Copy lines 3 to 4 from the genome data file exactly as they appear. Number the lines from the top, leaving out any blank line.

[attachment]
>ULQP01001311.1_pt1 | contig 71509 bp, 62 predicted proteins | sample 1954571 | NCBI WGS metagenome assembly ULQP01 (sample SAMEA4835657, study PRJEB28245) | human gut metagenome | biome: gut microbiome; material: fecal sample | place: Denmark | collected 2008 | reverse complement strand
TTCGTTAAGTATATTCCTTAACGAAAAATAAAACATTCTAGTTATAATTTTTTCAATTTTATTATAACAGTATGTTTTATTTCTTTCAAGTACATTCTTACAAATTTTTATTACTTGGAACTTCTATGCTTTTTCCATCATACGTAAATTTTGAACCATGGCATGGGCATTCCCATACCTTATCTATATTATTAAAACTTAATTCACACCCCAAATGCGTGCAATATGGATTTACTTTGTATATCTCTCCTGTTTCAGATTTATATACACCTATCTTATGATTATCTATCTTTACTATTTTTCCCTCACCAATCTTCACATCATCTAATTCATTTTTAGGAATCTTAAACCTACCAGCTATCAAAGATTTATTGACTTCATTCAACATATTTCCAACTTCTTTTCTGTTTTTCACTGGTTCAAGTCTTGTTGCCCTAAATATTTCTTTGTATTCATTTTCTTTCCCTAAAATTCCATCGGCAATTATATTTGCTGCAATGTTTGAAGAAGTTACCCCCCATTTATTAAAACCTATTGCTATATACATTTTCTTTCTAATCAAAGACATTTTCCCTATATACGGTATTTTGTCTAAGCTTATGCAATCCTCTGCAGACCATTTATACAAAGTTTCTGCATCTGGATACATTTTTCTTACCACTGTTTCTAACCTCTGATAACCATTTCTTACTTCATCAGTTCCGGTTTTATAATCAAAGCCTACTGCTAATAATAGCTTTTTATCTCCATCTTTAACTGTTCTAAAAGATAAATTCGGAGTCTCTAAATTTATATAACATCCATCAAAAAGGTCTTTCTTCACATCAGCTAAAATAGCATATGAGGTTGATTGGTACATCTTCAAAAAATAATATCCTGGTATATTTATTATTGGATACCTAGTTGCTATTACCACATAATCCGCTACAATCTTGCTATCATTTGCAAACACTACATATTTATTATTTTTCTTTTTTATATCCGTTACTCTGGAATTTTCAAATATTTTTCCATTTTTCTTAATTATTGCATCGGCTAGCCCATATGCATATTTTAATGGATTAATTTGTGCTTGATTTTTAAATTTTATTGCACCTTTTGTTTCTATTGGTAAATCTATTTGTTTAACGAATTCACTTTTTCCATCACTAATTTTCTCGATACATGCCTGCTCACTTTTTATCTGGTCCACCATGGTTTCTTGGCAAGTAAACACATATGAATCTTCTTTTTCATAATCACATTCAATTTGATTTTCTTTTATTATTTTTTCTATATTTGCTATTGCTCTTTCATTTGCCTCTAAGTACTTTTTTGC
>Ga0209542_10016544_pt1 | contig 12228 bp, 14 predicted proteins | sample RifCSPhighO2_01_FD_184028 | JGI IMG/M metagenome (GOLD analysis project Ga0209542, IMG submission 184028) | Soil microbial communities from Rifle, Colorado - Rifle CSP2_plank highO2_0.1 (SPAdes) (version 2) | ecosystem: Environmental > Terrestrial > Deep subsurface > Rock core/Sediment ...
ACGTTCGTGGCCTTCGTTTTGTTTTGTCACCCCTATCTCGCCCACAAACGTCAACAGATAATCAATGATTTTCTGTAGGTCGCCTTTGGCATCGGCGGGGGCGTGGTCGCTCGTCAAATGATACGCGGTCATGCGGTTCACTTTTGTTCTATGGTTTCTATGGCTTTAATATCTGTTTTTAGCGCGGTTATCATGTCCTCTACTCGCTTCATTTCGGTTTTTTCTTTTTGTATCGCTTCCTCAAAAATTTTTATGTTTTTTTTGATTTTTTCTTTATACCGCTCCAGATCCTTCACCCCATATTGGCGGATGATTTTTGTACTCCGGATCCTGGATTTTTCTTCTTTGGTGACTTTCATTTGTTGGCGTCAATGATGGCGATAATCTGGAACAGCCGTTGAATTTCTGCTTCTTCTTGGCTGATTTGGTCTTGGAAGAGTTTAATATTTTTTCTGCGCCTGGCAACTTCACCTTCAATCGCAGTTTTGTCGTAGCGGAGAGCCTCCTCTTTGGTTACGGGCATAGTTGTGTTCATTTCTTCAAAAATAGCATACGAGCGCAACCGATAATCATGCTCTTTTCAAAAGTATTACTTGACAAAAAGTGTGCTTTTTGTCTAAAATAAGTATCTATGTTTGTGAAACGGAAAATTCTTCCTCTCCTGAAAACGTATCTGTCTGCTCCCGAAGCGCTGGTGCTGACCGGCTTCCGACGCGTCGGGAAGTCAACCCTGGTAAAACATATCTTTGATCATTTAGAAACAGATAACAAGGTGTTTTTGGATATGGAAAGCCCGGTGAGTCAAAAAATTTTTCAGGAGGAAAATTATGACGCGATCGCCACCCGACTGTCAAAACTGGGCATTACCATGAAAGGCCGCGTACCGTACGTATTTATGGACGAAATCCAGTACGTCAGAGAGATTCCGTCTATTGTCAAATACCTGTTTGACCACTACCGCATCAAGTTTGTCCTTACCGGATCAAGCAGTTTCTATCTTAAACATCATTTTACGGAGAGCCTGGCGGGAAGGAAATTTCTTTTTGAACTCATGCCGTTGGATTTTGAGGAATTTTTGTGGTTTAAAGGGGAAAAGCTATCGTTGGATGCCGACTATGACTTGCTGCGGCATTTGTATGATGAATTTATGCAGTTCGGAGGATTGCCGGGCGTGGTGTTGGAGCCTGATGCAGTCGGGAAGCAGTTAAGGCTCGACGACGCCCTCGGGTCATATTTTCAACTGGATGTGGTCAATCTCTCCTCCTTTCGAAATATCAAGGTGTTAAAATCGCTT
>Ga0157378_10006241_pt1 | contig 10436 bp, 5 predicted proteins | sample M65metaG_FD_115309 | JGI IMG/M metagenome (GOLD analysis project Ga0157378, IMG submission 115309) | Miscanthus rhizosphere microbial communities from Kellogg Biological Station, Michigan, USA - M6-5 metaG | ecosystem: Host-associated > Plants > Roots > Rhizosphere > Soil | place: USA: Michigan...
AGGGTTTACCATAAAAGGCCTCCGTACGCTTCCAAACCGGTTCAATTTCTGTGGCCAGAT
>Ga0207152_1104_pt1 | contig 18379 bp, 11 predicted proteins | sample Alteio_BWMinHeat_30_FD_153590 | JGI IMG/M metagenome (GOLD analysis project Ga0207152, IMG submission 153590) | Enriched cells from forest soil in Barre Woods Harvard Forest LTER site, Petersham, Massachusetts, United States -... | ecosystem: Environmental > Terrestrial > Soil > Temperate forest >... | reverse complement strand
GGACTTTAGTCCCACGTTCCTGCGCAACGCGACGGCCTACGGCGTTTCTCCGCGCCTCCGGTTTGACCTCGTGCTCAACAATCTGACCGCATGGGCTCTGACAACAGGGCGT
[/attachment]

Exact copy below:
>Ga0209542_10016544_pt1 | contig 12228 bp, 14 predicted proteins | sample RifCSPhighO2_01_FD_184028 | JGI IMG/M metagenome (GOLD analysis project Ga0209542, IMG submission 184028) | Soil microbial communities from Rifle, Colorado - Rifle CSP2_plank highO2_0.1 (SPAdes) (version 2) | ecosystem: Environmental > Terrestrial > Deep subsurface > Rock core/Sediment ...
ACGTTCGTGGCCTTCGTTTTGTTTTGTCACCCCTATCTCGCCCACAAACGTCAACAGATAATCAATGATTTTCTGTAGGTCGCCTTTGGCATCGGCGGGGGCGTGGTCGCTCGTCAAATGATACGCGGTCATGCGGTTCACTTTTGTTCTATGGTTTCTATGGCTTTAATATCTGTTTTTAGCGCGGTTATCATGTCCTCTACTCGCTTCATTTCGGTTTTTTCTTTTTGTATCGCTTCCTCAAAAATTTTTATGTTTTTTTTGATTTTTTCTTTATACCGCTCCAGATCCTTCACCCCATATTGGCGGATGATTTTTGTACTCCGGATCCTGGATTTTTCTTCTTTGGTGACTTTCATTTGTTGGCGTCAATGATGGCGATAATCTGGAACAGCCGTTGAATTTCTGCTTCTTCTTGGCTGATTTGGTCTTGGAAGAGTTTAATATTTTTTCTGCGCCTGGCAACTTCACCTTCAATCGCAGTTTTGTCGTAGCGGAGAGCCTCCTCTTTGGTTACGGGCATAGTTGTGTTCATTTCTTCAAAAATAGCATACGAGCGCAACCGATAATCATGCTCTTTTCAAAAGTATTACTTGACAAAAAGTGTGCTTTTTGTCTAAAATAAGTATCTATGTTTGTGAAACGGAAAATTCTTCCTCTCCTGAAAACGTATCTGTCTGCTCCCGAAGCGCTGGTGCTGACCGGCTTCCGACGCGTCGGGAAGTCAACCCTGGTAAAACATATCTTTGATCATTTAGAAACAGATAACAAGGTGTTTTTGGATATGGAAAGCCCGGTGAGTCAAAAAATTTTTCAGGAGGAAAATTATGACGCGATCGCCACCCGACTGTCAAAACTGGGCATTACCATGAAAGGCCGCGTACCGTACGTATTTATGGACGAAATCCAGTACGTCAGAGAGATTCCGTCTATTGTCAAATACCTGTTTGACCACTACCGCATCAAGTTTGTCCTTACCGGATCAAGCAGTTTCTATCTTAAACATCATTTTACGGAGAGCCTGGCGGGAAGGAAATTTCTTTTTGAACTCATGCCGTTGGATTTTGAGGAATTTTTGTGGTTTAAAGGGGAAAAGCTATCGTTGGATGCCGACTATGACTTGCTGCGGCATTTGTATGATGAATTTATGCAGTTCGGAGGATTGCCGGGCGTGGTGTTGGAGCCTGATGCAGTCGGGAAGCAGTTAAGGCTCGACGACGCCCTCGGGTCATATTTTCAACTGGATGTGGTCAATCTCTCCTCCTTTCGAAATATCAAGGTGTTAAAATCGCTT